Historically, scientists and experts have played a prominent role in shaping the relationship between Europe and Africa. Starting with travel writers and missionary intellectuals in the 17th century, European savants have engaged in the study of nature and society in Africa. Knowledge about realms of the world like Africa provided a foil against which Europeans came to view themselves as members of enlightened and modern civilisations. Science and technology also offered crucial tools with which to administer, represent and legitimate power relations in a new global world but the knowledge drawn from contacts with people in far-off places provided Europeans with information and ideas that contributed in everyday ways to the scientific revolution and that provided explorers with the intellectual and social capital needed to develop science into modern disciplines at home in the metropole. This book poses questions about the changing role of European science and expert knowledge from early colonial times to post-colonial times. How did science shape understanding of Africa in Europe and how was scientific knowledge shaped, adapted and redefined in African contexts?

chapter 1|12 pages

Science between Africa and Europe

Creating knowledge and connecting worlds (introduction)
ByMartin Lengwiler, Nigel Penn

part 1|90 pages

Mapping and exploring

chapter 2|32 pages

Peter Kolb and the circulation of knowledge about the Cape of Good Hope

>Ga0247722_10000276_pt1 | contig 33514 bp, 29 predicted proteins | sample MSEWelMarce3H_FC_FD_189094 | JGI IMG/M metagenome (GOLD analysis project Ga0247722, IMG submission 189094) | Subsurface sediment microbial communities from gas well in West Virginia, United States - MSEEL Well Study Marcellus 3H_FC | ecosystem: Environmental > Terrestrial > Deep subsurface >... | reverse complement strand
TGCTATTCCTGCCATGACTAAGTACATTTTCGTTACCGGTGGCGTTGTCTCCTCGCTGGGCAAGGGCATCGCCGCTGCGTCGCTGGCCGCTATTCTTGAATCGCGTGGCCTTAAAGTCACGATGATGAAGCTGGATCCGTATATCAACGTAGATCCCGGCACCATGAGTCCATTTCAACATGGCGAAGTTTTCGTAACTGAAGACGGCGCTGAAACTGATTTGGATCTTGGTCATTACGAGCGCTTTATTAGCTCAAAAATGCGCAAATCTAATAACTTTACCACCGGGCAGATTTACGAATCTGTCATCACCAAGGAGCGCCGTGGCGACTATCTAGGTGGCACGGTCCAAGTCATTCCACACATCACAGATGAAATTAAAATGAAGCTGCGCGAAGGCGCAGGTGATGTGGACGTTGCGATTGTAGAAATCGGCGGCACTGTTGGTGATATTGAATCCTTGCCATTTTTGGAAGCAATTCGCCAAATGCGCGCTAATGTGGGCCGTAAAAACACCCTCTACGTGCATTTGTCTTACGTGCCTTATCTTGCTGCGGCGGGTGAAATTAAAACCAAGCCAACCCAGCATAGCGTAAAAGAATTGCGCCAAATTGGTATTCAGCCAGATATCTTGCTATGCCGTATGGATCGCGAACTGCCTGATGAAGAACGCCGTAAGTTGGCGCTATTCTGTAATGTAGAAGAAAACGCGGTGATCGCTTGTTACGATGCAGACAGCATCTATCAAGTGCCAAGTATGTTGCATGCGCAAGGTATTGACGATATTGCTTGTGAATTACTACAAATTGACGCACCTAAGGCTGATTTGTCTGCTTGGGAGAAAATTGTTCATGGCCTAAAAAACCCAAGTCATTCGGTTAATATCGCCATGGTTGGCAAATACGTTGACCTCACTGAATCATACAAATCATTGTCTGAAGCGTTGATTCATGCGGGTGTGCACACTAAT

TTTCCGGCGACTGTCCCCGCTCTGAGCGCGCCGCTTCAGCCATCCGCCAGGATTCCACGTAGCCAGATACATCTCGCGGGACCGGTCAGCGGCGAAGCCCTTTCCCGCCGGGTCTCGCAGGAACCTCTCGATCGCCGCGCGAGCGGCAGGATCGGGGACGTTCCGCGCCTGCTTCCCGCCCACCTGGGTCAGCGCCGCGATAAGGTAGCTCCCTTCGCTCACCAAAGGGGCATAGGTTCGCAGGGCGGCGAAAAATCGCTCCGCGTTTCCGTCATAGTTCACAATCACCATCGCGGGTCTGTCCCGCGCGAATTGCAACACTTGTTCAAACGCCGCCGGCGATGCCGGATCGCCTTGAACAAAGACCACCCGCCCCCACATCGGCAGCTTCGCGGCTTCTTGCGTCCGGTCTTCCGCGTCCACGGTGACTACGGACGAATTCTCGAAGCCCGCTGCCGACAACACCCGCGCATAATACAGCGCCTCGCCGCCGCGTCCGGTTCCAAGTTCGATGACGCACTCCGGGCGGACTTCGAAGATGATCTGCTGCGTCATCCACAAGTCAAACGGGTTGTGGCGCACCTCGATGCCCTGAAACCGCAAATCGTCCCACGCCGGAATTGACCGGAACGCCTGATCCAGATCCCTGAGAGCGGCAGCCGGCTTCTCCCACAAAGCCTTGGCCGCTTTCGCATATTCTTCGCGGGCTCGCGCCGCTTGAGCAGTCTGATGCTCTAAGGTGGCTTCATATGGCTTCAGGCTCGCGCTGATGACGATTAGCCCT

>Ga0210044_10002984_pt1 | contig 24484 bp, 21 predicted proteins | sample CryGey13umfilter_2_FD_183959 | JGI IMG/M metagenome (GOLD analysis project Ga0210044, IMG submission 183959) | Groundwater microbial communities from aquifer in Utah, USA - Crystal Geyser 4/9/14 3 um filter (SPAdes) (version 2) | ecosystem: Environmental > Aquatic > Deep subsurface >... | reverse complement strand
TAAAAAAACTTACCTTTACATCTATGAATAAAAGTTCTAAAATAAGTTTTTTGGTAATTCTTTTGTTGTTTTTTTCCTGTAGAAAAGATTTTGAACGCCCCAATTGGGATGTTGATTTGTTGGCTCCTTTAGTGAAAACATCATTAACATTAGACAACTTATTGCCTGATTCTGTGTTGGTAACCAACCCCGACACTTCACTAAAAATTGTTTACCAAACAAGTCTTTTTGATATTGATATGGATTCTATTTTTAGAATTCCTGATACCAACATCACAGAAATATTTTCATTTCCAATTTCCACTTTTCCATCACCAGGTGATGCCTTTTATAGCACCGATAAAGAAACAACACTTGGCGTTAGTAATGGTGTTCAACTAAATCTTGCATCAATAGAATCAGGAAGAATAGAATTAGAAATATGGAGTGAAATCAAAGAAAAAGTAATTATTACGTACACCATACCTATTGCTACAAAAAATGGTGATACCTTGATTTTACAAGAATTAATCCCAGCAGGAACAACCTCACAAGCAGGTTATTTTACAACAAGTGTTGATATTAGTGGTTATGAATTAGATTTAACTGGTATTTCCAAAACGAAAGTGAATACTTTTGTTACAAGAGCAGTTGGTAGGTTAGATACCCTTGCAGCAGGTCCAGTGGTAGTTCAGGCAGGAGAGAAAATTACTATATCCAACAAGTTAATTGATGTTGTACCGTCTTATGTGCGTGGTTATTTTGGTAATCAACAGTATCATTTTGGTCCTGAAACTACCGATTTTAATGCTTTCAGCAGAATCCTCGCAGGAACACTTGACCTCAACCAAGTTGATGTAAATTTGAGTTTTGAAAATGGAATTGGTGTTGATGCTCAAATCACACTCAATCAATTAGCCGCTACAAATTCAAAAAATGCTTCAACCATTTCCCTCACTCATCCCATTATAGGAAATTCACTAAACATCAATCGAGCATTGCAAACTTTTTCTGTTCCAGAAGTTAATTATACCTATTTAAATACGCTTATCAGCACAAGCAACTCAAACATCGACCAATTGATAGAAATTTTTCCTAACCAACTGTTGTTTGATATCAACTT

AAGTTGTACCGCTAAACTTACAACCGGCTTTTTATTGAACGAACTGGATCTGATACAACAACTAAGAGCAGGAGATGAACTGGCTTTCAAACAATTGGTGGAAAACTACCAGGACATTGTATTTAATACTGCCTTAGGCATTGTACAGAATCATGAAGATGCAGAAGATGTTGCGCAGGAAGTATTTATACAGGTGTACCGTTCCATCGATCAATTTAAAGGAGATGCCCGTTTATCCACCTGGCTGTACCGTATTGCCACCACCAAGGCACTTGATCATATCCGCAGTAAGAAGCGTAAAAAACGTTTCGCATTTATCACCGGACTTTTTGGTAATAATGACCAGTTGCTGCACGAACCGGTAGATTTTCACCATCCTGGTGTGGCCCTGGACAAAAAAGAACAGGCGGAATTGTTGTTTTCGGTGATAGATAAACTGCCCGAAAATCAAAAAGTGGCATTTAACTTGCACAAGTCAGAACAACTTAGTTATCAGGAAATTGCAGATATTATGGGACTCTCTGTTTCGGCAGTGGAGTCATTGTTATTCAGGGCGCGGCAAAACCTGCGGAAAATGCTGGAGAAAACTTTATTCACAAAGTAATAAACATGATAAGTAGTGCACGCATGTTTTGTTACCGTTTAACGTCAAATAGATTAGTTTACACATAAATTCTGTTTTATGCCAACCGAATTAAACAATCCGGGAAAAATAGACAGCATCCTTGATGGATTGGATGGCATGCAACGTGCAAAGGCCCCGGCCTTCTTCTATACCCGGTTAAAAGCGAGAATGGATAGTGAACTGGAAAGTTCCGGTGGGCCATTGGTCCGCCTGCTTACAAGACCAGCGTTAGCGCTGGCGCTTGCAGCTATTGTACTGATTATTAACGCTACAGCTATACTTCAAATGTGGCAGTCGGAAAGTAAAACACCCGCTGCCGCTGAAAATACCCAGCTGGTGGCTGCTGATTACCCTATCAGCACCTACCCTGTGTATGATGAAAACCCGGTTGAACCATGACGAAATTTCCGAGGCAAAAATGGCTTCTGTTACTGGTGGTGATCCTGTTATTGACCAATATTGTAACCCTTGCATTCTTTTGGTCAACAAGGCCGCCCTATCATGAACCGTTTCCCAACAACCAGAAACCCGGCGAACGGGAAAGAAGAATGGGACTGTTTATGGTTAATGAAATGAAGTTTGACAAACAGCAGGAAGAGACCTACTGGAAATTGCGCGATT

ByNigel Penn, Adrien Delmas

chapter 3|19 pages

A naturalist’s career

Hinrich Lichtenstein (1780–1857)
BySandra Näf-Gloor

chapter 4|20 pages

‘Nothing but love for natural history and my desire to help your Museum’?

Ludwig Krebs’s transcontinental collecting partnership with Hinrich Lichtenstein
ByPatrick Grogan

chapter 5|17 pages

The African travels of Hans Schinz

Biological transfer and the academisation and popularisation of (African) Botany in Zurich *
ByDag Henrichsen

part 2|82 pages

Knowledge practices between colonial and local actors

chapter 6|20 pages

Mission from Cape Coast Castle to Ashantee

One work’s significance for European knowledge production about the Asante Empire
BySonia Abun-Nasr

chapter 7|25 pages

Tropical soldiers?

New definitions of military strength in the colonial context (1884–1914) 1
ByHeinrich Hartmann

chapter 8|21 pages

Disease at the confluence of knowledge

Kifafa and epilepsy in Ulanga (Tanzania)
ByMarcel Dreier

chapter 9|14 pages

Standards and standardisations

The history of a malaria vaccine candidate (SPf66) in Tanzania
ByLukas Meier

part 3|71 pages

International discourses, transnational circulations of knowledge

chapter 11|29 pages

Davos of Ghana?

Local, national and international perspectives on tuberculosis treatment and control (ca. 1920–1965) 1
ByPascal Schmid

chapter 12|19 pages

When economics went overseas

Epistemic problems in the macroeconomic analysis of late colonial Africa
ByDaniel Speich Chassé